EW: Well, Merck employees were deferred from active duty for doing essential work. Although I got a deferral for studying vitamin stability, I didn’t think doing that was very essential, and after four months I accepted an offer to become an instructor in pharmacology at George Washington University Medical School in Washington, DC where medical students were being trained to join the Armed Forces, either in the Army or in the Navy. I found that not only more interesting but also more satisfying. I stayed at GW for five years. I finished my studies on the biologic activity of my arsenic compounds. I found they weren’t much good in their action on trypanosomes. After these negative findings I shifted my research to studying narcotic drugs. I was sort of gently nudged into the field. At that time, meperidine, Demerol, the first synthetic opiate-like analgesic was introduced. Meperidine, at the time known as isonipecaine, was designed to be a substitute smooth muscle relaxant for atropine but was serendipitously discovered to be analgesic. I asked Dr. Roth, the chairman of the department who had hired me, what we know about the vagal inhibitory properties of meperidine. He said, “Why don’t you study it on frogs, Doctor”? I tried to put him off but the week following Dr. Roth said, “Your frogs have arrived for your research, Doctor”. I got the message, and that’s how I got hooked on narcotics for good. When P. K. Smith succeeded Roth as chairman in 1946, he suggested I do drug metabolism studies because the field was better suited to my background and training. P.K. was interested in acetyl salicylic acid, good old aspirin, and supported me to study the biodisposition of p-amino-salicylic-acid. So, that’s how drug metabolism became my main research field. I received a NIH grant that I held for about twenty years, studying the biodisposition of opiate drugs, morphine, codeine, heroin, meperidine, methadone, and 1-acetylmenthadone, LAAM.
LD: So this was the field you were working in and what you were doing. Could you tell us what you would consider your best accomplishments in research?
EW: After completing a review and a monograph on the biodisposition of morphine and its surrogates, I shifted my research to studying the two biologic properties of the opiates that develop after repeated administration: tolerance and physical dependence.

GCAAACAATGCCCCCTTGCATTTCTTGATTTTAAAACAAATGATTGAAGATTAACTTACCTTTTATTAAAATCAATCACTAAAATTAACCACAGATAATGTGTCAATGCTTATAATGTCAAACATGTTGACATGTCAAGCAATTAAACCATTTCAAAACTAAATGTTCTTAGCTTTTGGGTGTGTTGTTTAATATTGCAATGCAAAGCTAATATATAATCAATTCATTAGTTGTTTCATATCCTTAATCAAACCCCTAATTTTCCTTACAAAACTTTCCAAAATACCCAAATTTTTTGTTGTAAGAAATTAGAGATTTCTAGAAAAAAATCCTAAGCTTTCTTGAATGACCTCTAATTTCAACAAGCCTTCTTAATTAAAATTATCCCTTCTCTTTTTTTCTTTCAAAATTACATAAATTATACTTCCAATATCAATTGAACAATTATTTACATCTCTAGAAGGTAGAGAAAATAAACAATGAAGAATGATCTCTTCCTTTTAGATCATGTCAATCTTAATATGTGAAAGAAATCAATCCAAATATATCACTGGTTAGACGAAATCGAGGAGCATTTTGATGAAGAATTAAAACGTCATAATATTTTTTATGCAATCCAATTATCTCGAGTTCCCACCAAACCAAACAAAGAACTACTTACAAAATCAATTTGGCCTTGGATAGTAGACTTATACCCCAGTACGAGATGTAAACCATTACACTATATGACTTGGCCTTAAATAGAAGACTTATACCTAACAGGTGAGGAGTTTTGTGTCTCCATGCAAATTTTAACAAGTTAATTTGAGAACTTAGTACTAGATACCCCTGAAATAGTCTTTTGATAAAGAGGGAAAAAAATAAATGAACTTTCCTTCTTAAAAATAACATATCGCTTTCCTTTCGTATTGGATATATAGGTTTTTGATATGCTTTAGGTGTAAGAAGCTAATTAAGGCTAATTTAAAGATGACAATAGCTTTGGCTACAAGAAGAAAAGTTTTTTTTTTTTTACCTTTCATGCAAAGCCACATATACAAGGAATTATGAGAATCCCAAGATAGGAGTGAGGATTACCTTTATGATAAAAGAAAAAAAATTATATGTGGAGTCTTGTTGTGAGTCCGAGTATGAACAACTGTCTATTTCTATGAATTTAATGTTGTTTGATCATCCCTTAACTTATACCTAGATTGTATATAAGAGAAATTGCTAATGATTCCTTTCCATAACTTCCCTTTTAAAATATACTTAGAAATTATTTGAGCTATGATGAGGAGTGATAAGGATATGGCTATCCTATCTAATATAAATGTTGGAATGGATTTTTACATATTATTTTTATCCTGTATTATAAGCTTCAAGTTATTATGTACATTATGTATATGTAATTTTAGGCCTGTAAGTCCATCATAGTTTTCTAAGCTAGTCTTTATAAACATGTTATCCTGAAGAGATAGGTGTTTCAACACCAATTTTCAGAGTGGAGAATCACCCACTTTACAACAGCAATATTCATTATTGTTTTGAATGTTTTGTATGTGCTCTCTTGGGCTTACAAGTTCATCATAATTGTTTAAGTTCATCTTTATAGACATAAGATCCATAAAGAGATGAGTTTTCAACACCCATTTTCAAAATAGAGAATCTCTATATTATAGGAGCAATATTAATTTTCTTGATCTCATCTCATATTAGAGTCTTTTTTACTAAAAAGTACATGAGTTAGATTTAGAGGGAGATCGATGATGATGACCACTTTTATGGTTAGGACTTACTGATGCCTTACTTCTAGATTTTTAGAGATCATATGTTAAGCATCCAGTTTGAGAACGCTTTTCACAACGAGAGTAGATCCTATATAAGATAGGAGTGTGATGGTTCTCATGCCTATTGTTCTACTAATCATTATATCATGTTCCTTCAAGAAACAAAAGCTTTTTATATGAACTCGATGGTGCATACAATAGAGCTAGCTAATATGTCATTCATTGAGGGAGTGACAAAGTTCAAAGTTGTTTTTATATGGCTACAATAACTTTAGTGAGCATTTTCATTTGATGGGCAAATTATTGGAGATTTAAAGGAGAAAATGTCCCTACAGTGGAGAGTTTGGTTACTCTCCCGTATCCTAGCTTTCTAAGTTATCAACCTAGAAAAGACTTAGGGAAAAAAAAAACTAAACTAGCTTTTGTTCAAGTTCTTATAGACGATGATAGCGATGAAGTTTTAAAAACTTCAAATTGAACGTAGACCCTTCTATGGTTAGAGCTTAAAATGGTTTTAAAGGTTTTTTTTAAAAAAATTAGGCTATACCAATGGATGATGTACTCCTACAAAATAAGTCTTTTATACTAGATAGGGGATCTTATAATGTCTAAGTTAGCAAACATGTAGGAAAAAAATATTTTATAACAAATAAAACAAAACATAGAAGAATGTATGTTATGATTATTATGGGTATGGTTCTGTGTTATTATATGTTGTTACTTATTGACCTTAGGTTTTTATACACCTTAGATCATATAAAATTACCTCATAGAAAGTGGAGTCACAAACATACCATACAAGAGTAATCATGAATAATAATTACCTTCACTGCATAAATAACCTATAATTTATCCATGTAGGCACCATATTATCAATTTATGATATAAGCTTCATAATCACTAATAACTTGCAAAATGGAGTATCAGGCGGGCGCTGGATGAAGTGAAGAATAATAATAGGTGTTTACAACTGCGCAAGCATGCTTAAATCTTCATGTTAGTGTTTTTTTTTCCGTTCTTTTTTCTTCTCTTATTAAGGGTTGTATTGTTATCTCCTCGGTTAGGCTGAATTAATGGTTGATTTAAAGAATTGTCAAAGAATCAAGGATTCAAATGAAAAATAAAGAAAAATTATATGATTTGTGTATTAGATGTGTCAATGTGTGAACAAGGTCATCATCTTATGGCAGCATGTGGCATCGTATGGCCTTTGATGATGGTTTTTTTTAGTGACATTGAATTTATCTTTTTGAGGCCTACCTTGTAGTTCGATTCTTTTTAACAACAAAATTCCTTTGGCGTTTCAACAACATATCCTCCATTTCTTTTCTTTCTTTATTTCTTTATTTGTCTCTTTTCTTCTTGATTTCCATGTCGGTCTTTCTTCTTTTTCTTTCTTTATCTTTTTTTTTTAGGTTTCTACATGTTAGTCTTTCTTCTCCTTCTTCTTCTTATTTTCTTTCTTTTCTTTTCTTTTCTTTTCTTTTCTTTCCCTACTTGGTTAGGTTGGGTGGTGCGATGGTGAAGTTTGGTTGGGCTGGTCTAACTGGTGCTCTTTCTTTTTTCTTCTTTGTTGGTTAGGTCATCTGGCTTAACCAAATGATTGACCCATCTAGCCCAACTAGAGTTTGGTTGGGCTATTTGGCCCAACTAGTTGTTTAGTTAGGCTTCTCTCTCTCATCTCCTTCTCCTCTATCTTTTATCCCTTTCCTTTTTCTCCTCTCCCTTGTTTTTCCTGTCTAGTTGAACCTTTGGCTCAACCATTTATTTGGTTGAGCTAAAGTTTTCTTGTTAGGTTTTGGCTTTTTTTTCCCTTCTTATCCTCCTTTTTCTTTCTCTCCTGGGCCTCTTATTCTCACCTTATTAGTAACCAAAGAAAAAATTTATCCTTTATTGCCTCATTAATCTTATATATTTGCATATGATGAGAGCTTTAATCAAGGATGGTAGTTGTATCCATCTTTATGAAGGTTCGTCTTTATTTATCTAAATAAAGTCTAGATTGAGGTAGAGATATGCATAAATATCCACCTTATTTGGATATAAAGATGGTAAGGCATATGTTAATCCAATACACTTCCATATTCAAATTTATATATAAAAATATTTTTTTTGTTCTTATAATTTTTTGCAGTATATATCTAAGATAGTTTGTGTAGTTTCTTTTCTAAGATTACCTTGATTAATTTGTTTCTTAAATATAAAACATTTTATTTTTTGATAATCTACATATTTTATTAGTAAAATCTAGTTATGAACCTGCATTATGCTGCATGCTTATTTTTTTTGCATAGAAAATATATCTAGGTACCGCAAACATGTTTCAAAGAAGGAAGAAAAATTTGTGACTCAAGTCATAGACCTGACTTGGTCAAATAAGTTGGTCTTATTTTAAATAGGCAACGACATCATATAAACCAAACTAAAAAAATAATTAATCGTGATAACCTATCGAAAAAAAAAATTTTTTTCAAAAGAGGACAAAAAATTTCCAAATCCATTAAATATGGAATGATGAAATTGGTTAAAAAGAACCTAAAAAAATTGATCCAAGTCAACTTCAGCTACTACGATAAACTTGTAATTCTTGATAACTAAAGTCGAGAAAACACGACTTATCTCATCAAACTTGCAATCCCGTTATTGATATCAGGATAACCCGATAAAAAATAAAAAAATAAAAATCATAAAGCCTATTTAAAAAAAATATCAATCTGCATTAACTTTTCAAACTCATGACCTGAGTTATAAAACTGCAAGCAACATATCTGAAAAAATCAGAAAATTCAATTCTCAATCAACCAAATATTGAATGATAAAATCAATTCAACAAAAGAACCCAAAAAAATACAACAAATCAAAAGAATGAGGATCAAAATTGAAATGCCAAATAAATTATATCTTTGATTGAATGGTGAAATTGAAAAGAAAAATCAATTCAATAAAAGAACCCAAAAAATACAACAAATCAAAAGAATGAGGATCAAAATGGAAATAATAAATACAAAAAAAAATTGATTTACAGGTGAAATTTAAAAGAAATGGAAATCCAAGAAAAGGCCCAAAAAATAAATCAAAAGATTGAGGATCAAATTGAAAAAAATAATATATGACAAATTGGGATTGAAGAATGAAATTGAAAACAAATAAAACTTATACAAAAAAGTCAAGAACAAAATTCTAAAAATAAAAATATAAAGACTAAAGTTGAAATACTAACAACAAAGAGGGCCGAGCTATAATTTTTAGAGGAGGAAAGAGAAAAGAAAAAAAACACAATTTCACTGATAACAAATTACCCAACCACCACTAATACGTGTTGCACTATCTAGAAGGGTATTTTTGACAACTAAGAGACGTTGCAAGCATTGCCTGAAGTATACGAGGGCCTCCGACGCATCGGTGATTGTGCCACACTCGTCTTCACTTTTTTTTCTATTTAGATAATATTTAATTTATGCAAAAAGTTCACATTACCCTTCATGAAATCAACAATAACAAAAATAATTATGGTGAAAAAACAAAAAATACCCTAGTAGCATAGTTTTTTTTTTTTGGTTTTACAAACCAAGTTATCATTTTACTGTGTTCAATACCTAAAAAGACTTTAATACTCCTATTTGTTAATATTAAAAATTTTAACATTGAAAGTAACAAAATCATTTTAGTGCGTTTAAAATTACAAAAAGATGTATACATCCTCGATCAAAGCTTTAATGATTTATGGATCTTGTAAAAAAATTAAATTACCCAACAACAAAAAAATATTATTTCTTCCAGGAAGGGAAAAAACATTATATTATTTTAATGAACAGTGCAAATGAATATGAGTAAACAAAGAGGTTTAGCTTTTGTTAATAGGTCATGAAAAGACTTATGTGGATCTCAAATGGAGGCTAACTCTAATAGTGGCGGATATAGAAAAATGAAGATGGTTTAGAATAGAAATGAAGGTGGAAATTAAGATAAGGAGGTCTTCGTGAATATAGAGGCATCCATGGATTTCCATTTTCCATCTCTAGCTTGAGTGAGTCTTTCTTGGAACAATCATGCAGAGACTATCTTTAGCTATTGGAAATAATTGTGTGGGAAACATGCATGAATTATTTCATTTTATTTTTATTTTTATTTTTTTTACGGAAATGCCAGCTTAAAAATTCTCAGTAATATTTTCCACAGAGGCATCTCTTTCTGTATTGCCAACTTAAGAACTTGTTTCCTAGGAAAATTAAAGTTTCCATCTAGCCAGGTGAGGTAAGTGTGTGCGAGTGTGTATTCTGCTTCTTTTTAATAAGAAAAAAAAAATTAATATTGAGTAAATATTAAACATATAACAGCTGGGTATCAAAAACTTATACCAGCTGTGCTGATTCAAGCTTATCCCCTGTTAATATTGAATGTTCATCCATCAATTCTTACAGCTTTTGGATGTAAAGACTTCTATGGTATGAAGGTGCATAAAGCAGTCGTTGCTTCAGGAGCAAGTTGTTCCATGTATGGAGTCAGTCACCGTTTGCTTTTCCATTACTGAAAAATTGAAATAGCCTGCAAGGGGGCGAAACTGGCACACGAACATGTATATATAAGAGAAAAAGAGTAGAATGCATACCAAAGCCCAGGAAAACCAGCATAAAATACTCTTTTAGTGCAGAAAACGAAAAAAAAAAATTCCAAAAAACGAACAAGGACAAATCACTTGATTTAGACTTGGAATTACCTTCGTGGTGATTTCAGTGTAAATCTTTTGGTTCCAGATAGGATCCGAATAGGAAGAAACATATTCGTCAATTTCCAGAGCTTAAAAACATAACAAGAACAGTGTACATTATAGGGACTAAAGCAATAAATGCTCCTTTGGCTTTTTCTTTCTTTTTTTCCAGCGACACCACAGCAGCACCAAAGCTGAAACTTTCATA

LD: What were your most exciting findings in this area of research?
EW: Providing the pharmacologic evidence that the two parameters, tolerance and physical dependence, have a common underlying biochemical basis. Clinically, tolerance and physical dependence appear to be related because when addicts develop tolerance to opiates such as morphine or heroin they also become physically dependent on the compound as evinced by a severe withdrawal syndrome shortly after drug taking is discontinued. However, some investigators have maintained that tolerance and physical dependence are not related. Tolerance and dependence have been used as qualitative terms without quantification and, in order to relate tolerance and physical dependence to a single parameter, it was first necessary to develop experimental methodology to measure tolerance and physical dependence of morphine in the laboratory quantitatively. We developed procedures for measuring tolerance and physical dependence in mice and rats that helped open the field for scientific evaluation. Our first paper and last papers in the area were to be most satisfying. In the first paper, we reported on methods in mice to measure tolerance and physical dependence. Over the years we provided considerable circumstantial evidence that certain neurotransmitters could modify tolerance and would also alter dependence development. And finally we were able to show by in vitro methods that tolerance and physical dependence have a common underlying basis related to neurotransmitter release. I began the studies after I visited Professor Huidobro-Toro in Chili. He had developed a morphine pellet to make mice dependent on morphine that eliminated having to inject mice repeatedly with morphine very day. By implanting a single compressed pellet underneath the skin, mice became highly dependent on morphine as evidenced by the precipitation of a severe abstinence syndrome after an injection of nalorphine, a morphine antagonist. The dependent mice became very excited and ran off the table. I decided that would be a great way to study opiate tolerance and dependence. However, Professor Huidobro’s handmade pellet was laborious to make. So I went to our pharmacist, Bob Gibson, who developed a product that could be machine manufactured, and, provide a steady release of morphine. We could easily implant thirty or forty of our pellets in our animals on Friday, go off dancing, playing golf on the weekend, and return on Monday for the evaluation of our tolerant and dependent animals. To quantify tolerance, we used an analgesic response, actually an antinociceptive effect, known as the tail flick response. A mouse would flick its’ tail away after a heat stimulus, and after the administration of an opiate, its reaction time would be delayed. After repeated doses of morphine, tolerance could be quantified by a shift of the dose response curve of morphine to the right, and the degree of shift gave a quantitative estimate of the degree of tolerance. Physical dependence was displayed by withdrawal signs, such as weight loss and defecation, after removing the pellet but we could quantify the physical dependence easier by measuring the dose of the opiate antagonist naloxone, to precipitate jumping. Antagonist precipitated withdrawal was reported earlier by Abe Wikler, Harris Isbell and Frank Fraser. We found the more dependent the mice became; the less naloxone became needed to precipitate the withdrawal jumping. So, having a quantitative measure of tolerance and physical dependence we demonstrated that the degree of tolerance, as shown by the increase in dose of morphine to elicit antinociception, was paralleled by a decrease in the amount of naloxone to precipitate withdrawal jumping.